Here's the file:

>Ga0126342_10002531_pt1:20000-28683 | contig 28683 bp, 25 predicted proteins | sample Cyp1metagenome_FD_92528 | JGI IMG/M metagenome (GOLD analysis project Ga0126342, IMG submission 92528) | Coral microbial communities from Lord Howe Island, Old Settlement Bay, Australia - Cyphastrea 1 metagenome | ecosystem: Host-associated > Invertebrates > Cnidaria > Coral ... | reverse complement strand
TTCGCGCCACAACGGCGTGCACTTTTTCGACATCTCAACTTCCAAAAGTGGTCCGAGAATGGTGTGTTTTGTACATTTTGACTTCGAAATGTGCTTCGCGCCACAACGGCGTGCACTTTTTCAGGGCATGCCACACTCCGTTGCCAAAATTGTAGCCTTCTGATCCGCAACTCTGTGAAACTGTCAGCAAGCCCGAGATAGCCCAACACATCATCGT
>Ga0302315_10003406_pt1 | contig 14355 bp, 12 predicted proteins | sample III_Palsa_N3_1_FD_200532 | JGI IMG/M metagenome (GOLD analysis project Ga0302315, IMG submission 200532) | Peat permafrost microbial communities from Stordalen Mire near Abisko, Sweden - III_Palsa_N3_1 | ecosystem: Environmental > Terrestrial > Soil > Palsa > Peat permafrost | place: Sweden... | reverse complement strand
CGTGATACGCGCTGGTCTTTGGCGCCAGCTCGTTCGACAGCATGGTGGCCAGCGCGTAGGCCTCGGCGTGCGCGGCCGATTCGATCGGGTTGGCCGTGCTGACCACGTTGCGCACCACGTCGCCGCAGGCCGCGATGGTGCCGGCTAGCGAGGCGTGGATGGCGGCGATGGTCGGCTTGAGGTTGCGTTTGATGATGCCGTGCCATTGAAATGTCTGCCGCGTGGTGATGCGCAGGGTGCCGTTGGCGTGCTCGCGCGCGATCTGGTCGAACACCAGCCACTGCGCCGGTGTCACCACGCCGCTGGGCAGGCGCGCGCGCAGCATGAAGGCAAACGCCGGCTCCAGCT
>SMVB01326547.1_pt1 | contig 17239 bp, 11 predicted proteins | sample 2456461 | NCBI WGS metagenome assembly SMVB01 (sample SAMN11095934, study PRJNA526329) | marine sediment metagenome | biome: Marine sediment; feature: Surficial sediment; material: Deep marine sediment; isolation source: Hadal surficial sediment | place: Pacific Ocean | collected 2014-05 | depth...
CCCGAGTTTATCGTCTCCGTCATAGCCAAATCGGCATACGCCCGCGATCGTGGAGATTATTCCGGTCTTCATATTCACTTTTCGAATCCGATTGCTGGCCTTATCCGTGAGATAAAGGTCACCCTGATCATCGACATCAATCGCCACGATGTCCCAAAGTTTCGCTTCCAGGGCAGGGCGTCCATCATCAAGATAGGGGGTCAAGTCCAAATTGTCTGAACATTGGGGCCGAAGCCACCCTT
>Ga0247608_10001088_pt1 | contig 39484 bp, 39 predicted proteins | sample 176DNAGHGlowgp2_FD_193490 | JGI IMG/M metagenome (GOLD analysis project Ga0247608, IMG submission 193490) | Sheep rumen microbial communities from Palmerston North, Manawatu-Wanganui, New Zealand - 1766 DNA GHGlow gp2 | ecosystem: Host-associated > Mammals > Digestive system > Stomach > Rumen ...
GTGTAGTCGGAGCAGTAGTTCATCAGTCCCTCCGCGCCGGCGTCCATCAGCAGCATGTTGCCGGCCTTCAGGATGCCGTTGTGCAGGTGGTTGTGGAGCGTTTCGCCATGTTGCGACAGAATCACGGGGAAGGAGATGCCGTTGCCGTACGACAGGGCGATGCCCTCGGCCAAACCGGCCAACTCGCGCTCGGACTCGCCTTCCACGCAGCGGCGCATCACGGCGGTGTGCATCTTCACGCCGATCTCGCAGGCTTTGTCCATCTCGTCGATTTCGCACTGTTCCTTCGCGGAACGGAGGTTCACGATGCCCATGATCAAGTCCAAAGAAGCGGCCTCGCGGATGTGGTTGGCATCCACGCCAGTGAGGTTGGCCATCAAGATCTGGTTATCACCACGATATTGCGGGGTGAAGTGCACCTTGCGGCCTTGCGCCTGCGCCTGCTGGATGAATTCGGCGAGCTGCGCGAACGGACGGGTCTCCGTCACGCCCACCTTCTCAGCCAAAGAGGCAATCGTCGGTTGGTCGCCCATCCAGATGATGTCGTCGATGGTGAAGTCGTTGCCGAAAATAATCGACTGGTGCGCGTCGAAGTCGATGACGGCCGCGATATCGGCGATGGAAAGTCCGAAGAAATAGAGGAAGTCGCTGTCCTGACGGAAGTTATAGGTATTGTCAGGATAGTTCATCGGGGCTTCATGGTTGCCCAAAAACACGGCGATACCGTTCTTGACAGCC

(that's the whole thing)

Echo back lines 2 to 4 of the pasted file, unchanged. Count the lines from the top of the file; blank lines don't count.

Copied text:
TTCGCGCCACAACGGCGTGCACTTTTTCGACATCTCAACTTCCAAAAGTGGTCCGAGAATGGTGTGTTTTGTACATTTTGACTTCGAAATGTGCTTCGCGCCACAACGGCGTGCACTTTTTCAGGGCATGCCACACTCCGTTGCCAAAATTGTAGCCTTCTGATCCGCAACTCTGTGAAACTGTCAGCAAGCCCGAGATAGCCCAACACATCATCGT
>Ga0302315_10003406_pt1 | contig 14355 bp, 12 predicted proteins | sample III_Palsa_N3_1_FD_200532 | JGI IMG/M metagenome (GOLD analysis project Ga0302315, IMG submission 200532) | Peat permafrost microbial communities from Stordalen Mire near Abisko, Sweden - III_Palsa_N3_1 | ecosystem: Environmental > Terrestrial > Soil > Palsa > Peat permafrost | place: Sweden... | reverse complement strand
CGTGATACGCGCTGGTCTTTGGCGCCAGCTCGTTCGACAGCATGGTGGCCAGCGCGTAGGCCTCGGCGTGCGCGGCCGATTCGATCGGGTTGGCCGTGCTGACCACGTTGCGCACCACGTCGCCGCAGGCCGCGATGGTGCCGGCTAGCGAGGCGTGGATGGCGGCGATGGTCGGCTTGAGGTTGCGTTTGATGATGCCGTGCCATTGAAATGTCTGCCGCGTGGTGATGCGCAGGGTGCCGTTGGCGTGCTCGCGCGCGATCTGGTCGAACACCAGCCACTGCGCCGGTGTCACCACGCCGCTGGGCAGGCGCGCGCGCAGCATGAAGGCAAACGCCGGCTCCAGCT